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Donate with your heart and a plan

Linda Geist, Writer, Extension Communications; Story source: Cynthia Crawford, Ed.S., Ph.D., Extension Professional focusing on Retirement Planning Education, Personal Financial Planning, University of Missouri Extension

 

Give with your heart and a plan.

 

Valentine’s Day is a good time to make or review charitable giving plans, says Cynthia Crawford, family financial education specialist with University of Missouri Extension.

 

It’s also a good time to consider a yearlong gift-giving plan. This helps you avoid impulsive giving that breaks your financial plan. Be deliberate, not impulsive. “Once you make a plan, you can be on autopilot the remaining 364 days of the year,” Crawford says.

 

Choose your highest priorities for charitable giving, decide on a meaningful amount to give to each and stick to it. Gift-giving should be part of a larger personal financial plan that reflects your values of spending, saving and sharing, she says.

 

Crawford recommends that givers make meaningful contributions to a few charities rather than small gifts to many. Well-intentioned small gifts may cost the charity more to process than their actual dollar value.

 

Take some time as a family and put a dollar value on “meaningful giving” for the coming year. Circumstances, income and personal values are not the same for all givers.

 

Don’t be pressured into giving more than you can afford, Crawford says. Set priorities so you are self-reliant first. There may be circumstances that temporarily limit your gift-giving, such as when your children are in college. “Gifts can be given on your timetable,” she says. “Decide if the time is right now, a few years from now or upon your death.”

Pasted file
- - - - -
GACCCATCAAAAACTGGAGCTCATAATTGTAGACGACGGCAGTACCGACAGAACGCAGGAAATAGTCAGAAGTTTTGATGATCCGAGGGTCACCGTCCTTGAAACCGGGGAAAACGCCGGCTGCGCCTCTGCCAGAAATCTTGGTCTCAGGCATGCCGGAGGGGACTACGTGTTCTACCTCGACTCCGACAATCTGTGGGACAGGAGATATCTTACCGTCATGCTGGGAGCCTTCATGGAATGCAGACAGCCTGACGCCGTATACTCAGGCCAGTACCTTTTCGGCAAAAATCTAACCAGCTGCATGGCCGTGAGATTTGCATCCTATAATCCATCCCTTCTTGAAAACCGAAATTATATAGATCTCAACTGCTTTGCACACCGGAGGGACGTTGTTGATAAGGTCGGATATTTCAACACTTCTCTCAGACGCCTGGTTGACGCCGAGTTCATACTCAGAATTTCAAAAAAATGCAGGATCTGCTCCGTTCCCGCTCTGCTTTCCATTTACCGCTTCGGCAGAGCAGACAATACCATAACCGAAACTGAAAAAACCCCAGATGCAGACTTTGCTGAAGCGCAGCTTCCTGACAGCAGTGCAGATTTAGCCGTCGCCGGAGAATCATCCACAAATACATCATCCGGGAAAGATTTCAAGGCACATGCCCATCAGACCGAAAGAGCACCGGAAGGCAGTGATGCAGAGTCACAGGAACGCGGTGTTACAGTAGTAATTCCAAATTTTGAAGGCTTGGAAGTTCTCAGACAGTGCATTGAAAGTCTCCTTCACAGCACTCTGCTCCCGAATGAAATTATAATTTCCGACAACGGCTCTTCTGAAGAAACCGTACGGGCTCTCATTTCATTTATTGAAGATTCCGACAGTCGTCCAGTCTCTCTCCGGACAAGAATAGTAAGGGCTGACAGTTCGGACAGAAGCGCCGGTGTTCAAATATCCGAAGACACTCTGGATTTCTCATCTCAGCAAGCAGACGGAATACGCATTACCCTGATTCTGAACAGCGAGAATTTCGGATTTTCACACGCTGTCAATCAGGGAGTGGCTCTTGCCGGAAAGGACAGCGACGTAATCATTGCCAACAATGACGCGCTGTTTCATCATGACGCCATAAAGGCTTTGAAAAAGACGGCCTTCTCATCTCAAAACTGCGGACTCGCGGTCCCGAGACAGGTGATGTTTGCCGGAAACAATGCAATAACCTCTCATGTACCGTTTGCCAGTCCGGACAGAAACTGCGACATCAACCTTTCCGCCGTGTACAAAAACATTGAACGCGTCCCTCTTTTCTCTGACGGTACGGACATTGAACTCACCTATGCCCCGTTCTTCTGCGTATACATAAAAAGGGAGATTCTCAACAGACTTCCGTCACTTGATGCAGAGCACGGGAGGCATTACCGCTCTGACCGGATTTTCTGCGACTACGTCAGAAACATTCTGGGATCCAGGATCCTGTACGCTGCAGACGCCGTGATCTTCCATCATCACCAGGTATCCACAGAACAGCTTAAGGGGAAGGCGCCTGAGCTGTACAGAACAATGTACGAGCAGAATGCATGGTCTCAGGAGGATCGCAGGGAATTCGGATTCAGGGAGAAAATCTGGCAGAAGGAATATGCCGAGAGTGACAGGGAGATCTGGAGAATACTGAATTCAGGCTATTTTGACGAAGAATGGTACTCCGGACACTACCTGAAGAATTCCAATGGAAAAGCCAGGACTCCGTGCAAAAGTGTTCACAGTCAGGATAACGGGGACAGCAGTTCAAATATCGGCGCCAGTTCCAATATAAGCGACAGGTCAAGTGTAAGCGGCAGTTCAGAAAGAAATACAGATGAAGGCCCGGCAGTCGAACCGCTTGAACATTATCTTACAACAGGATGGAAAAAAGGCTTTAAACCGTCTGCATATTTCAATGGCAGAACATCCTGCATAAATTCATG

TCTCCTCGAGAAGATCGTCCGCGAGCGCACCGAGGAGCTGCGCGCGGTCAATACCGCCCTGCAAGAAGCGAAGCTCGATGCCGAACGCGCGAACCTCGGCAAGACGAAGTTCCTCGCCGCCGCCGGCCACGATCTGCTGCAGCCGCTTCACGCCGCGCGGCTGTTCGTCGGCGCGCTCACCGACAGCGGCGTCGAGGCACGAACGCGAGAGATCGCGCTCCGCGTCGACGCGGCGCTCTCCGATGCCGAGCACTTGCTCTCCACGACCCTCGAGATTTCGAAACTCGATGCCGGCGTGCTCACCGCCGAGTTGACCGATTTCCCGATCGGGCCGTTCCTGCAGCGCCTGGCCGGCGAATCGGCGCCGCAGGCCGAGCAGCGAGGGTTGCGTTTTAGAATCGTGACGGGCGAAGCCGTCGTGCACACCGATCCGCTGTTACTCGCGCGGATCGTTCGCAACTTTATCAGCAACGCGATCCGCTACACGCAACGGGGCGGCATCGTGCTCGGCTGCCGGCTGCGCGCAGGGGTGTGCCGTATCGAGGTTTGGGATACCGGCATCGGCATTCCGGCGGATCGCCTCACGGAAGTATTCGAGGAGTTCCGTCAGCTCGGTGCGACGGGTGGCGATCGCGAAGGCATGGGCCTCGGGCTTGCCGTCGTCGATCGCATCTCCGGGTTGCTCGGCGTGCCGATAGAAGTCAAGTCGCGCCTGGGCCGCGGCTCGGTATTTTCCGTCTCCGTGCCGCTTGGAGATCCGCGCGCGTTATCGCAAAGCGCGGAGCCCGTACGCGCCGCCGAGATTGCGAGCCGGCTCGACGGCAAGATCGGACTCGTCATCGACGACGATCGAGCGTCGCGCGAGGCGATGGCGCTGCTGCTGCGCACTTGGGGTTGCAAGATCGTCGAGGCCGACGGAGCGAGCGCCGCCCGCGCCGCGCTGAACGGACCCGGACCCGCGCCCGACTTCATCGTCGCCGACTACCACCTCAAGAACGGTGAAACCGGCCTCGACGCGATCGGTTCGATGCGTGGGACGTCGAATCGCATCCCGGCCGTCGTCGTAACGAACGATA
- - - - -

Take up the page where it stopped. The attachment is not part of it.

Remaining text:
Giving is not always about money. Consider volunteering your time and talents instead. “When we can’t give money, we always have other gifts to offer,” she says.

 

Choose charities that reflect your values. Many philanthropists volunteer in inconspicuous ways at charities prior to giving. If you don’t have firsthand knowledge of a charity, solicit suggestions from friends, family and other professionals you respect.

 

Keep potential heirs informed of your choices. Announce, but don’t negotiate, your plans. Your giving plans are only wishes until the check is written or your plans are signed, sealed and delivered in appropriate documents.

 

Don’t be afraid to say no or ask questions when solicited, Crawford says. Once you make your plan for the year, stick to it just like you would stick to a budget. It is easier to say no to a charity doing work you appreciate when you’ve already identified charities that are an even higher priority for you.

 

Don’t worry that the charity will forget you, she says. They’ll ask again. That’s the perfect time to ask what your previous gifts have accomplished that the charity would not have been able to do without your support.

 

Competition among a large number of charities means that they are becoming more aggressive in their solicitations. That’s another reason to move from impulsive to more deliberate giving plans, Crawford says.

 

Finally, remember that it is your money, your choice and your timetable.

 

For more information about incorporating giving into family financial plans, call 573-882-5115 or contact Cynthia Crawford at CrawfordC@missouri.edu.

 

Link to original news release: Donate with your heart and a plan, Published Feb. 3, 2016

 


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